Wales will be hoping Belgium have already qualified by then, but it could become very, very tense regardless.
- Wales vs Belarus (November 13)
- Belgium vs Estonia (November 13)
- Czech Republic vs Estonia (November 16)
- Wales vs Belgium (November 16)
Group F: Scotland eyeing up second place
Group F already have a winner in Denmark, who secured their spot for the Qatar World Cup without conceding a goal.
It’s down to a two-horse race for a place as runner-up, with Scotland and Israel set to battle it out.
Scotland are certainly in the better position of the two, sat four points above Israel with two games remaining.
Denmark have been unstoppable so far in Group F, winning every game and yet to concede
Lyndon Dykes’ late winner gave Scotland a crucial win over Faroe Islands earlier this week
They could secure a spot in the play-offs with a win in their penultimate fixture against Moldova, who have lost seven of their eight qualifiers to date.
Meanwhile, Israel face a trickier trip to Austria, who are facing a surprising early exit from the qualification proceedings.
Scotland won’t want the gap between themselves and Israel to decrease before their final outing against Denmark, with the latter taking on Faroe Islands at home.
- Moldova vs Scotland (November 12)
- Austria vs Israel (November 12)
- Denmark vs Faroe Islands (November 12)
- Austria vs Moldova (November 15)
- Israel vs Faroe Islands (November 15)
- Scotland vs Denmark (November 15)
Group G: The Netherlands battle against Norway and Turkey
The Netherlands, and particularly Memphis Depay, have been impressive throughout the qualification process.
They have won six of their eight games, though drawing against current runners-up Norway and losing to Turkey in their opening fixture back in March.
Depay is currently the top scorer across European qualification, with a stunning nine goals and six assists in eight games.
The Netherlands lead the way but face fierce competition from both Norway and Turkey
Memphis Depay is Europe’s top scorer throughout World Cup qualifying with nine goals
Yet, even despite their success, qualification is not yet secured, with Norway just two points behind with as many games to play.
It could be a very different picture come the final group game, with the Netherlands facing a difficult trip to Montenegro, while Norway play at home to Latvia.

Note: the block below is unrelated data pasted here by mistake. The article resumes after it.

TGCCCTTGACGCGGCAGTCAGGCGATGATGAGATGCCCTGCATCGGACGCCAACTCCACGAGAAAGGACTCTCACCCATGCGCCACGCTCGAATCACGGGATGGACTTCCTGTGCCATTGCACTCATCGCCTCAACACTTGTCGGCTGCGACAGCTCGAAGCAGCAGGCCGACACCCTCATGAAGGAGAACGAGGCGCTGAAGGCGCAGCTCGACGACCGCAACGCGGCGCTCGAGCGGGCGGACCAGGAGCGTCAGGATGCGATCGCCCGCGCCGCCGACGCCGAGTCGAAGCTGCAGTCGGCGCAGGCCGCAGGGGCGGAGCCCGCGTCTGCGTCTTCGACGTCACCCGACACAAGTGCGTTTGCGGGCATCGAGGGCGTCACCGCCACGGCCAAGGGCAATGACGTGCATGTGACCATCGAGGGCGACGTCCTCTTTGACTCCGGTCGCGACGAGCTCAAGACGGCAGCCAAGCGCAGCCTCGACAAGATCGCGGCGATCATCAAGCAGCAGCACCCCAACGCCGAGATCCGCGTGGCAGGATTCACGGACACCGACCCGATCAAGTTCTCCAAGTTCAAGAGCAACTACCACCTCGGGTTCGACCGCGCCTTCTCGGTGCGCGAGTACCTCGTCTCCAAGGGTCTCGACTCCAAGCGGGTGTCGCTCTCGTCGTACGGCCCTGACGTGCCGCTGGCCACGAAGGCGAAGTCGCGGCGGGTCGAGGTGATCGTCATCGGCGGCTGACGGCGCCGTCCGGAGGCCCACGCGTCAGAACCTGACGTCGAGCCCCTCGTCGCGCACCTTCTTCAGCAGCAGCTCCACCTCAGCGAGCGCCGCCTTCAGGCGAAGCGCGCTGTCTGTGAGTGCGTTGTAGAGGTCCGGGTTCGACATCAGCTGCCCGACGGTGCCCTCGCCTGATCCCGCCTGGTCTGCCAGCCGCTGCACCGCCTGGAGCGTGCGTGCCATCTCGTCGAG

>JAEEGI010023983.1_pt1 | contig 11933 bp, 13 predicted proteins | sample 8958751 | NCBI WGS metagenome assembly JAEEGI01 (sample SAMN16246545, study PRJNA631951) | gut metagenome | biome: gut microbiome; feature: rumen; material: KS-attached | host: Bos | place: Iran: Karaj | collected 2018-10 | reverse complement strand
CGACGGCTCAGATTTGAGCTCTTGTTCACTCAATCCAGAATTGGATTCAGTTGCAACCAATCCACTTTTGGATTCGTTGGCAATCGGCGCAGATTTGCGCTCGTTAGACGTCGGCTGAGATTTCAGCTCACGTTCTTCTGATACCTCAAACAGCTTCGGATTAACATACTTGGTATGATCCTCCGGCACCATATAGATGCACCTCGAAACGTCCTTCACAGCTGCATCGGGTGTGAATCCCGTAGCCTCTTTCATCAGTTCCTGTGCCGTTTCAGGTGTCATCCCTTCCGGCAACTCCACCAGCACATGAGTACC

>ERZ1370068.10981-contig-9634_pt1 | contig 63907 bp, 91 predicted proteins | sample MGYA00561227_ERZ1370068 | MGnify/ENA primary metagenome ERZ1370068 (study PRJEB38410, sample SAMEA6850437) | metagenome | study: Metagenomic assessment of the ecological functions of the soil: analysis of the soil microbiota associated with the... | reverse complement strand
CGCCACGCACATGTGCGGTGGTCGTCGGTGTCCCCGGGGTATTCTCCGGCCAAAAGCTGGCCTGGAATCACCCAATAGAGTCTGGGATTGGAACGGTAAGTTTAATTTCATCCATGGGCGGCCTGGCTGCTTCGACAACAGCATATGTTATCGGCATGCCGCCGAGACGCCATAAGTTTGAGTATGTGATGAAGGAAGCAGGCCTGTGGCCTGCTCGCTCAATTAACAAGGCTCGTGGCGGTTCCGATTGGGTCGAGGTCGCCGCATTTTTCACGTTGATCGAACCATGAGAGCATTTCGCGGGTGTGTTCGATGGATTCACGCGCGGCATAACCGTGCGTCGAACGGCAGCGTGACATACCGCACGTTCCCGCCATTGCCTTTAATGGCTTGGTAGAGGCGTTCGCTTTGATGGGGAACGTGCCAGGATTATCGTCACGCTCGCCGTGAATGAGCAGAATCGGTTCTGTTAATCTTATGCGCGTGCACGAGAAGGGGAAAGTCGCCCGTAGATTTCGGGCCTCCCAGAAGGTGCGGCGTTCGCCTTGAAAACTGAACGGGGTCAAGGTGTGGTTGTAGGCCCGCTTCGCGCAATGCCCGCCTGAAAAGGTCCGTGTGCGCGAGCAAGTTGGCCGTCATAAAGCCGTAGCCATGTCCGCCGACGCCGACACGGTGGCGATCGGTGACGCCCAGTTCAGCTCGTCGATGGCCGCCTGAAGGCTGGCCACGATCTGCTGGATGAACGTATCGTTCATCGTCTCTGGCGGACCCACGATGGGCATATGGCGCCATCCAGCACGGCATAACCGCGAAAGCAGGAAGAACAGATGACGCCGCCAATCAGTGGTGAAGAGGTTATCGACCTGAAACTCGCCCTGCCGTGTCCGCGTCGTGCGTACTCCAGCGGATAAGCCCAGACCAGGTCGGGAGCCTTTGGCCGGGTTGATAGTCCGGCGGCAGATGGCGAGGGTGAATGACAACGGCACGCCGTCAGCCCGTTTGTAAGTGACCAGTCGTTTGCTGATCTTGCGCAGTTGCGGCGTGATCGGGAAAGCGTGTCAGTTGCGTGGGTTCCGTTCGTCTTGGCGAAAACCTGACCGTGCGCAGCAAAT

Meanwhile Turkey, who could still take second or first place, can pile the pressure on as they play Gibraltar on November 13.
Coming up on November 16 is an enticing clash between the Netherlands and Norway, which could determine who qualifies for the World Cup and who goes into the play-off round.
- Norway vs Latvia (November 13)
- Turkey vs Gibraltar (November 13)
- Montenegro vs Netherlands (November 13)
- Gibraltar vs Latvia (November 16)
- Montenegro vs Turkey (November 16)
- Netherlands vs Norway (November 16)
Group H: Croatia and Russia battling it out
Group H already has its top two confirmed, with Croatia and Russia now unable to be caught.
However, it’s the battle for top spot and an automatic qualification to the World Cup that is up for grabs with two games to play.
Croatia are currently the underdogs and could well have to negotiate their way through the play-off round if they are to make Qatar.
Russia and Croatia are the runaway leaders in Group H, with Malta and Cyprus down and out
Croatia fell behind in the race for top spot in Group H as they drew 2-2 with Slovakia
Russia, who have won six of their eight games, will almost certainly win once more in their next outing against Cyprus, who have just one win to their name so far.
Croatia should overcome the challenge of Malta away, though it’s less guaranteed. Assuming Russia win, Croatia must match their rival’s result to stay alive in the race.
Should that be the case, the tie between the pair on November 14 becomes a mouth-watering affair.
- Russia vs Cyprus (November 11)
- Malta vs Croatia (November 11)
- Slovakia vs Slovenia (November 11)
- Croatia vs Russia (November 14)
- Malta vs Slovakia (November 14)
- Slovenia vs Cyprus (November 14)
Group I: England still have work to do after Hungary draw
Despite their disappointing home draw against Hungary, England remain top of Group I
Harry Kane was substituted off as England gave themselves more work to do in a poor display
Group I is reaching a fascinating conclusion, with England’s highly disappointing draw against Hungary keeping proceedings very much alive.
The Three Lions could have guaranteed at least a top-two finish and moved five points ahead of current runners-up Poland with a win, but they were made to settle for a 1-1 draw.
And it’s now all pressure on, with Poland likely to win their next outing away at Andorra, who have lost six of their eight Group I fixtures.